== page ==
We also sent a message to students living off campus last night about how to prepare for the potential storm; read it here.

One of the ongoing themes we have heard in the Call Center and emails is families’  concern about students’ mental health (whether they are in quarantine or isolation, or just experiencing the anxiety that comes from the pandemic and living in non-normal times). Parents and families are often the recipients of phone calls/texts/IMs that share those anxieties and difficult emotions. As parents ourselves, we know that is hard to hear.

We wanted to share the key point upfront: we have a LOT of support in place for your students’ mental health and wellbeing. Sometimes it is difficult for students this age to take the step to opt in to some of these services, so we want to arm you today with information about what is available. If your students are contacting you to express they are struggling, you can help give them a bump to one of the numerous supports for student wellbeing that we have available for all students, free of charge:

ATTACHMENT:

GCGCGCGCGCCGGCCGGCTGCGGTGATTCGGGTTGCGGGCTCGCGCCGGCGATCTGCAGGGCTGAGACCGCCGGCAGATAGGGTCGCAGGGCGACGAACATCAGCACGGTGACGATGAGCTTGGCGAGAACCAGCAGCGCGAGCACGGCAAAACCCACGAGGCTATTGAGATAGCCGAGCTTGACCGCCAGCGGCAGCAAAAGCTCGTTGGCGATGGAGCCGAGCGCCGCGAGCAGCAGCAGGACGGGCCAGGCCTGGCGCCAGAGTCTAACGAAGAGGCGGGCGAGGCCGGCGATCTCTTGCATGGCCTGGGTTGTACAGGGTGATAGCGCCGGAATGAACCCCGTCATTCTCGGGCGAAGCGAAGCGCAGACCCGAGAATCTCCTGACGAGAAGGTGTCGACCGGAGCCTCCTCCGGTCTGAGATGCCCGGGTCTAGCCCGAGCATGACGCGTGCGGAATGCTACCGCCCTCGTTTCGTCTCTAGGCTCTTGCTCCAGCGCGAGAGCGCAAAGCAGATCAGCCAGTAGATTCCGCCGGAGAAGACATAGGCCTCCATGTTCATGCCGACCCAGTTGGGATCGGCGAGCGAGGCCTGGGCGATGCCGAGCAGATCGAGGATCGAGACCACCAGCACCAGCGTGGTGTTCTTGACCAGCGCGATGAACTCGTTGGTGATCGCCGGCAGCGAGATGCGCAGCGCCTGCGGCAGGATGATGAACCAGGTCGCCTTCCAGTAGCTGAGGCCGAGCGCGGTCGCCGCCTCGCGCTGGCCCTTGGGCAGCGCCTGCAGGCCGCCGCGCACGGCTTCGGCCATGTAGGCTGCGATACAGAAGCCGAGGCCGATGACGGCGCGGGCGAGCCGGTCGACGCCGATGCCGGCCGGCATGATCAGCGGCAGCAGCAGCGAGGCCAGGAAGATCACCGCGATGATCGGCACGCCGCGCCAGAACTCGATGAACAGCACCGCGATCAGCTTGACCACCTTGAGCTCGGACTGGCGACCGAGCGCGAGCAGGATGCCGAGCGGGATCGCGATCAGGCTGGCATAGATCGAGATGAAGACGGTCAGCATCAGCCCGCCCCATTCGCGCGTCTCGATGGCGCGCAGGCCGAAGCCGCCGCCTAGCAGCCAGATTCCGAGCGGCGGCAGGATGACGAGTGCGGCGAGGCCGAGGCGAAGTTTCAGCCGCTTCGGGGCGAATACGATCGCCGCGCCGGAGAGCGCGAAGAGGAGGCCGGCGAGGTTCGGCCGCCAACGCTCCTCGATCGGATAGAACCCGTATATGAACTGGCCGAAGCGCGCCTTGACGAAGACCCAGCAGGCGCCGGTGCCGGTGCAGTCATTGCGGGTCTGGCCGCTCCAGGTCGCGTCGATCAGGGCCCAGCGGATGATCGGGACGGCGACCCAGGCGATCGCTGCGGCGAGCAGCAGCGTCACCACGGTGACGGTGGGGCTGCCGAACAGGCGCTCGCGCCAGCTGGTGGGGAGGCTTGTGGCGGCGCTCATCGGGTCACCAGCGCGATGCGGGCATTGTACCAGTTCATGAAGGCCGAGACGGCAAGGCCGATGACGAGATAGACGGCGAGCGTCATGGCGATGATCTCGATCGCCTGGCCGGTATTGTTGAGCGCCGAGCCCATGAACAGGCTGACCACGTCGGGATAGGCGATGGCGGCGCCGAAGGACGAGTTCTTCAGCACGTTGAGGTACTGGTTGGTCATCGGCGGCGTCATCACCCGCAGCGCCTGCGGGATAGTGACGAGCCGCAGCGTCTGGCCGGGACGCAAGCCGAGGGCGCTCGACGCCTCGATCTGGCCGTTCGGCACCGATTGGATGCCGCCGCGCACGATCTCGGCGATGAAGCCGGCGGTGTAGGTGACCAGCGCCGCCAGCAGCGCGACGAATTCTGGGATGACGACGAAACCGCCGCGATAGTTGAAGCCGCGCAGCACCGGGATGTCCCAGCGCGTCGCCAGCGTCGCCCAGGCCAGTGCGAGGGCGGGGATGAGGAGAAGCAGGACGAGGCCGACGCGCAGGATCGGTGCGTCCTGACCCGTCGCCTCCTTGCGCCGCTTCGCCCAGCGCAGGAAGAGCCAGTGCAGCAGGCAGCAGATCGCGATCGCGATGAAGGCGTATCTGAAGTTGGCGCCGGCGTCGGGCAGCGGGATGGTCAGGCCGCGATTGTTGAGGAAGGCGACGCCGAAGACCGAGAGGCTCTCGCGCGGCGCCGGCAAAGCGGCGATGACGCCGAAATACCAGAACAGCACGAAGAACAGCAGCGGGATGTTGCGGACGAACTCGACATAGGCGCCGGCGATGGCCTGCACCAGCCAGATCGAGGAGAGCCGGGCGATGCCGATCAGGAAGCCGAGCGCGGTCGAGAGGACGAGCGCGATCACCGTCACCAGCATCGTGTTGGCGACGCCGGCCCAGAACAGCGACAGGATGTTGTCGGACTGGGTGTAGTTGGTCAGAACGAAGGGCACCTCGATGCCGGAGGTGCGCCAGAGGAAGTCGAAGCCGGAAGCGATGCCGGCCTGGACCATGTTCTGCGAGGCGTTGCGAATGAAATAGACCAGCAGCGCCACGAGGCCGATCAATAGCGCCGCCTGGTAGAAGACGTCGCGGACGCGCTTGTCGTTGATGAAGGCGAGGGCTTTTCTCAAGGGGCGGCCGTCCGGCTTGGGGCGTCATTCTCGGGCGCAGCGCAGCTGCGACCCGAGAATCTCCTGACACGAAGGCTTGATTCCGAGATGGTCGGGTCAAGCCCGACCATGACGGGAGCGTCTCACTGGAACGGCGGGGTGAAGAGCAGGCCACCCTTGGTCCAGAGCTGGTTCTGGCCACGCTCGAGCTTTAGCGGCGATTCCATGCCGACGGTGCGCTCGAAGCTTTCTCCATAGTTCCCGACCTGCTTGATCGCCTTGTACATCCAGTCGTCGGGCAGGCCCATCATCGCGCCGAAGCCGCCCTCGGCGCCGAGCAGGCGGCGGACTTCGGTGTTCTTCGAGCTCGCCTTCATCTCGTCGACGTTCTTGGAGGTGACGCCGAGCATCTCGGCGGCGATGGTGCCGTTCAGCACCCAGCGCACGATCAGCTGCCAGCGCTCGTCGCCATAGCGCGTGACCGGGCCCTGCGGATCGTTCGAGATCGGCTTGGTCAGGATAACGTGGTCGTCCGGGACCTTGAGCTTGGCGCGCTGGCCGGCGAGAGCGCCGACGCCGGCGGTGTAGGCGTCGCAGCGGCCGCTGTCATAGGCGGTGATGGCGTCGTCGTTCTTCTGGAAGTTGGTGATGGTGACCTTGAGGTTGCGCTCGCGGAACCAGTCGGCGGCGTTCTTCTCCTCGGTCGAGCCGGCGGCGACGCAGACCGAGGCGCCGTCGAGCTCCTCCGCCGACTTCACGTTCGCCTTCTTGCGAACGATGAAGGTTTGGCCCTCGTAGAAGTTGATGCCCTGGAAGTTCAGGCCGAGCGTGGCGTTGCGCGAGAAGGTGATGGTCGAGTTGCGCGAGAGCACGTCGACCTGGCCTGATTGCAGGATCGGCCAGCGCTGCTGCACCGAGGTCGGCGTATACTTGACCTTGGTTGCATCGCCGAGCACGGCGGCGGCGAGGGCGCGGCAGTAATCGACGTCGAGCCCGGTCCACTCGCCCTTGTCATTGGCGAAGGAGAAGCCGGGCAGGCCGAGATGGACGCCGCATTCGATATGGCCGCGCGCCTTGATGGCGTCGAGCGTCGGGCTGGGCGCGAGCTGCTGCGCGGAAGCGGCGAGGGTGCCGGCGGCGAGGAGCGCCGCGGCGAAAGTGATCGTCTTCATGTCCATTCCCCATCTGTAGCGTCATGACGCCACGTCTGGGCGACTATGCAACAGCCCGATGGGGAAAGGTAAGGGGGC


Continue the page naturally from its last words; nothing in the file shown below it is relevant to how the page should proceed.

University Counseling Center (UCC) –

The UCC provides confidential assessment, individual and group therapy, and referral to support resources both on campus and in the local community. 

Crisis assistance for urgent mental health needs is available anytime, from anywhere, by calling 336.758.5273.  During normal business hours, calling this number will allow students to reach an administrative assistant who can help to assess your needs or schedule/reschedule appointments. After-hours and on weekends, this number will connect students with a crisis counselor.

Chaplain’s Office